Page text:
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The Spectrum of Care: Optimizing Health Care for Individuals With Down Syndrome

A Child with Down Syndrome Smiles While he and his Mother Look at Content on an iPad

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Each year, about 6,000 babies (roughly 1 in every 700 babies) are born in the United States with the genetic disorder Down syndrome. While babies are typically born with 46 chromosomes, babies born with Down syndrome have an extra copy of one specific chromosome — chromosome 21. For this reason, Down syndrome is also called Trisomy 21.

This extra chromosome affects how the baby’s body and brain develop, which causes both physical and mental challenges.

Health Care Needs of People With Down Syndrome

Some babies born with Down syndrome are also born with other medical problems, such as ear infections and hearing loss, eye infections and obstructive sleep apnea, which occurs when a person temporarily stops breathing while asleep.

Respiratory infections in people with Down syndrome are also more common, especially during the first five years of life, and nearly half of all people born with Down syndrome are born with heart defects.

Still, all the health issues that affect people with Down syndrome affect the rest of the population, too, which means advances in modern medicine have made treatments available and effective for babies born with heart defects and other medical issues.

Doctors also regularly monitor babies born with Down syndrome for symptoms of other conditions, and they connect babies and children with Down syndrome with intervention programs and services early in life. Services typically include speech, occupational and physical therapy.

Personalized Care for Down Syndrome

People with Down syndrome often look and act similarly.

Common physical features of people with Down syndrome include:

  • A flattened face
  • A short neck
  • A shorter stature
  • Almond-shaped eyes
  • Poor muscle tone
  • Small ears
  • Small hands and feet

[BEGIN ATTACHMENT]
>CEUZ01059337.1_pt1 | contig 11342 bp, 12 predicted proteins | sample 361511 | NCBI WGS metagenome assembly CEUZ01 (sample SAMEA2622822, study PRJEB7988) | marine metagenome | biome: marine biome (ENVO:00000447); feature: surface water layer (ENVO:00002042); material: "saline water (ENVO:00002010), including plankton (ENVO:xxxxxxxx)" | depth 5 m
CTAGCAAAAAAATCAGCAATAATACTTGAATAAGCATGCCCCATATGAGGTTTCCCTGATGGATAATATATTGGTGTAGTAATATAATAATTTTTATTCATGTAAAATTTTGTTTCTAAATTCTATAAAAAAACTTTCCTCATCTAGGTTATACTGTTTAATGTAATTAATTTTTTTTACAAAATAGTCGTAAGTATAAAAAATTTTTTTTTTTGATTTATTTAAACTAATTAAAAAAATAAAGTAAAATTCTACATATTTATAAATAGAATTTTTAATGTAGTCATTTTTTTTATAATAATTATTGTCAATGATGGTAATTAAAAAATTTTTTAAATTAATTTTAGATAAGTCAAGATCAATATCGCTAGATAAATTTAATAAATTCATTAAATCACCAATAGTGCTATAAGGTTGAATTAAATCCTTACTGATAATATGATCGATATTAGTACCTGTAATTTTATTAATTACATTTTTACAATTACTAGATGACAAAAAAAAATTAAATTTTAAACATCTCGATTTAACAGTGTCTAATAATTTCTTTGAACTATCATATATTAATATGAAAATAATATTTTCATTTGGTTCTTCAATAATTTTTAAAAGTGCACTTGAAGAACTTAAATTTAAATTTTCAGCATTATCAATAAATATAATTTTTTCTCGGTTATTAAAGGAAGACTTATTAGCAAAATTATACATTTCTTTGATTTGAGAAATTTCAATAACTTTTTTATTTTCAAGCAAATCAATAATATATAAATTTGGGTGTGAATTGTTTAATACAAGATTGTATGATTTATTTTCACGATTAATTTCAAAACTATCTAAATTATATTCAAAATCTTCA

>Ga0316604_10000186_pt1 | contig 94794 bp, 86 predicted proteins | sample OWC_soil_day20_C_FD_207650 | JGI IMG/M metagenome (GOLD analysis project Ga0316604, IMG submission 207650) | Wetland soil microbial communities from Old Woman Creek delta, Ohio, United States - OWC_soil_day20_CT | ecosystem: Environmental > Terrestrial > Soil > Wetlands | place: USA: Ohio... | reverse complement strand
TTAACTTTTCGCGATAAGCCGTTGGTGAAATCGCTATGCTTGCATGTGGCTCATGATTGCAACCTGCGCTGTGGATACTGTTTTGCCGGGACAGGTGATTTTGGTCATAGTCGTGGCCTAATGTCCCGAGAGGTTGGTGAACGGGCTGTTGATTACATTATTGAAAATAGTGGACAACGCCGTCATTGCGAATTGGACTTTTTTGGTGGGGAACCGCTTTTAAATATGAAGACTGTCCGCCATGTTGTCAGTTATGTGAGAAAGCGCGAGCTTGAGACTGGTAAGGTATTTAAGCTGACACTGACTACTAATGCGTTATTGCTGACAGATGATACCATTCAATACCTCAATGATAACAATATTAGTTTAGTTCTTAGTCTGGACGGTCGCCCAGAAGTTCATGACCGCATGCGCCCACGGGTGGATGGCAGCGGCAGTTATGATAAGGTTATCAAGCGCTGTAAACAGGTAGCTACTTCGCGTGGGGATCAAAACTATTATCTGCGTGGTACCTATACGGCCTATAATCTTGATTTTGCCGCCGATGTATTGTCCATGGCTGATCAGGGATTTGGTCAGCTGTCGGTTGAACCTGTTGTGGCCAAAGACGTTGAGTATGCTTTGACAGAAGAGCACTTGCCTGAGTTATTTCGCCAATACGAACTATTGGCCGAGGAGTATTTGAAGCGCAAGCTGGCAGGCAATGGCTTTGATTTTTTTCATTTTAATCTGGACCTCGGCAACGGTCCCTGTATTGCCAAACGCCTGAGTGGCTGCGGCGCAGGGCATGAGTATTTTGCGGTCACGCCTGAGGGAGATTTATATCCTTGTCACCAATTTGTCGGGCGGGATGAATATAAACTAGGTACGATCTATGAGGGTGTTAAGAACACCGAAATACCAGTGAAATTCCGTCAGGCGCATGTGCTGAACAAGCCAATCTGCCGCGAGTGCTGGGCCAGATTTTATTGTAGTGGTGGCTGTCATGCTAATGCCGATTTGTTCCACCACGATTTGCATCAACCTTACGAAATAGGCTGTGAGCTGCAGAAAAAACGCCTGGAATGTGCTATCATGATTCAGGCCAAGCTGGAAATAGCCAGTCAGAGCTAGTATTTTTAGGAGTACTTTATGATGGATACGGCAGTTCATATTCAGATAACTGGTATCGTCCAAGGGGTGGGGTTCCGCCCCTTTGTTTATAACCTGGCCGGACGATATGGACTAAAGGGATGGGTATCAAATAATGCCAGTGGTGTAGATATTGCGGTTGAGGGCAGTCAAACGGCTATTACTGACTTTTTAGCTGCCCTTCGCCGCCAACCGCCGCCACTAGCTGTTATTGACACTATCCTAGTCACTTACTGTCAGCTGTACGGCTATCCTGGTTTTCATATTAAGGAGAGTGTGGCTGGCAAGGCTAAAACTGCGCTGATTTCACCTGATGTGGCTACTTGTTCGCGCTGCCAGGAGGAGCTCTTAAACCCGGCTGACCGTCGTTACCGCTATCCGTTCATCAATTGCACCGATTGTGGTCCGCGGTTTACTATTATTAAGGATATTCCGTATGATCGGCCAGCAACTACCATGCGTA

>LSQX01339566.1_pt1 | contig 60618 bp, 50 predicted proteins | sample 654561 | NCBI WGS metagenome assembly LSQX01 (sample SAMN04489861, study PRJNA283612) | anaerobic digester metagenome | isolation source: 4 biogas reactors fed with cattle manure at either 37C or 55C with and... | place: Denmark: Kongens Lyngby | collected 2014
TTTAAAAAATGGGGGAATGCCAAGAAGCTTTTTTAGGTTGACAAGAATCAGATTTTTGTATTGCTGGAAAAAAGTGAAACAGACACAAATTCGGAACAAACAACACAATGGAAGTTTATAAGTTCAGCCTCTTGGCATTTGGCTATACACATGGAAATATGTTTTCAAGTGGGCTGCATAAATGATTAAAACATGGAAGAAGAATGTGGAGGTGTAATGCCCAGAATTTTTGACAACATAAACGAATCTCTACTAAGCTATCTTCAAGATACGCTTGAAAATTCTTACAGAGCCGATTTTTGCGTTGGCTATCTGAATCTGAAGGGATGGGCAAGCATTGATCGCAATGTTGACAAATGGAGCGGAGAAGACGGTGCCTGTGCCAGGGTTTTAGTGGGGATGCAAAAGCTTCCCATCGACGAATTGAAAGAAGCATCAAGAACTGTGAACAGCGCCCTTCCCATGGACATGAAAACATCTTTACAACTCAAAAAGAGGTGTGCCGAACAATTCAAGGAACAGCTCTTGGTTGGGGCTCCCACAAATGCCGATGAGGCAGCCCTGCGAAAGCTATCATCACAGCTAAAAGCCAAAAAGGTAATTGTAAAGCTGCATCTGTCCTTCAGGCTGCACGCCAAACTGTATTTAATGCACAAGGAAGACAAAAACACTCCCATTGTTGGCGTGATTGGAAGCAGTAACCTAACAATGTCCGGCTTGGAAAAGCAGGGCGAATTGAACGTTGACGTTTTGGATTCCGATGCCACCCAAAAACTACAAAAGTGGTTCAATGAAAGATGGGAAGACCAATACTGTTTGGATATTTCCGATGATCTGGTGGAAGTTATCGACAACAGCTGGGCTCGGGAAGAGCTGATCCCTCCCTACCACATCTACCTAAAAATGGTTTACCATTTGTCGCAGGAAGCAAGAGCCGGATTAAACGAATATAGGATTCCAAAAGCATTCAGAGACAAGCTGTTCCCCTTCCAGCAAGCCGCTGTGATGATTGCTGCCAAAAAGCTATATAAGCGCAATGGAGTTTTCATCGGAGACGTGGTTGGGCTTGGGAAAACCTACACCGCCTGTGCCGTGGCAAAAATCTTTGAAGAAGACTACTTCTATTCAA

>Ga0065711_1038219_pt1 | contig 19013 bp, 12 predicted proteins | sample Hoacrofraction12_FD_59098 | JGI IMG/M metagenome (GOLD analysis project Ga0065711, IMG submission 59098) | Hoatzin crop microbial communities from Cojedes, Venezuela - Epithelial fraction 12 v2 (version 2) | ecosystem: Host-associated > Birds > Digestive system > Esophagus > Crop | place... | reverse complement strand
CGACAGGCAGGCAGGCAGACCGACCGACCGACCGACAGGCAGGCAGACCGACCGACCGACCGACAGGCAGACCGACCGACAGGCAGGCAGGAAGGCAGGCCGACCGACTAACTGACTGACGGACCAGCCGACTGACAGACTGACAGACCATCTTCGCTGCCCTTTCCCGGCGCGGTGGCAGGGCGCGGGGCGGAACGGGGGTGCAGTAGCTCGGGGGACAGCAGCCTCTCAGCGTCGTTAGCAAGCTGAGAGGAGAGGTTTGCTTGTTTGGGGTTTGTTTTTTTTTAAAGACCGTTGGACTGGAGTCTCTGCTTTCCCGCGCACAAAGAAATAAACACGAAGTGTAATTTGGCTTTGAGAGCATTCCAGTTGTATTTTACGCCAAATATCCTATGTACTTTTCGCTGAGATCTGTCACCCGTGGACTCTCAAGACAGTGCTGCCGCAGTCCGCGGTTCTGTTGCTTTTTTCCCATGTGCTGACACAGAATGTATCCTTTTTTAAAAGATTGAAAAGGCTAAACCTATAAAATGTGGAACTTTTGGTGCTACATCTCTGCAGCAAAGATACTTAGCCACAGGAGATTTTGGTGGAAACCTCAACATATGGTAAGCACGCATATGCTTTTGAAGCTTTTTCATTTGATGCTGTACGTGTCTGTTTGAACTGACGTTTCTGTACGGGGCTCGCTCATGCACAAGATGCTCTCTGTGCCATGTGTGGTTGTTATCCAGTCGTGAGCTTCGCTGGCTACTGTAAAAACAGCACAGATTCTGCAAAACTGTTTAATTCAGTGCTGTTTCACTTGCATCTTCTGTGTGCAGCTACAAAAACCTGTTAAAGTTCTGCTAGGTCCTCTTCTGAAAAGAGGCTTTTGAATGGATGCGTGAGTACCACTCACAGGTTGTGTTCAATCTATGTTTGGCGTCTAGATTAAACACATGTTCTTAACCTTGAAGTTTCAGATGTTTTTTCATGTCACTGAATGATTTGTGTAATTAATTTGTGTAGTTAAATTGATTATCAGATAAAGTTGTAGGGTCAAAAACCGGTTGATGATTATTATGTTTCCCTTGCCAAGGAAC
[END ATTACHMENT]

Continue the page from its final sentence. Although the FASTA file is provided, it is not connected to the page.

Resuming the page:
People with Down syndrome also usually have a mild to moderately low intelligence measure (IQ).

Yet despite these similarities, each person with Down syndrome has different needs and abilities. That’s why there is no single treatment for Down syndrome. Rather, treatment aims to address the diverse health challenges each person with Down syndrome faces. For instance, people with Down syndrome who have a thyroid disorder may require different care and treatments than those born with a vision disorder.

The Role of Family in Down Syndrome Care

Down syndrome is a lifelong condition. If you’re caring for someone with Down syndrome, one of the most important things you can do is learn as much about the condition as possible. It’s also important to listen to your loved one’s doctor about their specific health challenges.

In addition to coordinating doctor’s appointments and therapy sessions, find classes and activities that let your loved one explore and develop their interests and allow them to socialize.

It’s important to make sure your needs are met, too. Consider joining a support group either in person or online, as they can help you meet others in similar circumstances. You should also make time to relax and make time for family and friends.

You can help your loved one with Down syndrome live a long and happy life. Adults with Down syndrome can work, develop meaningful relationships and sometimes live independently. Down Syndrome Awareness Month is recognized each October and acts as a time to celebrate the abilities and contributions people with Down syndrome share with society.

A primary care provider can help you navigate your loved one’s Down syndrome diagnosis. Learn about primary care at AdventHealth.

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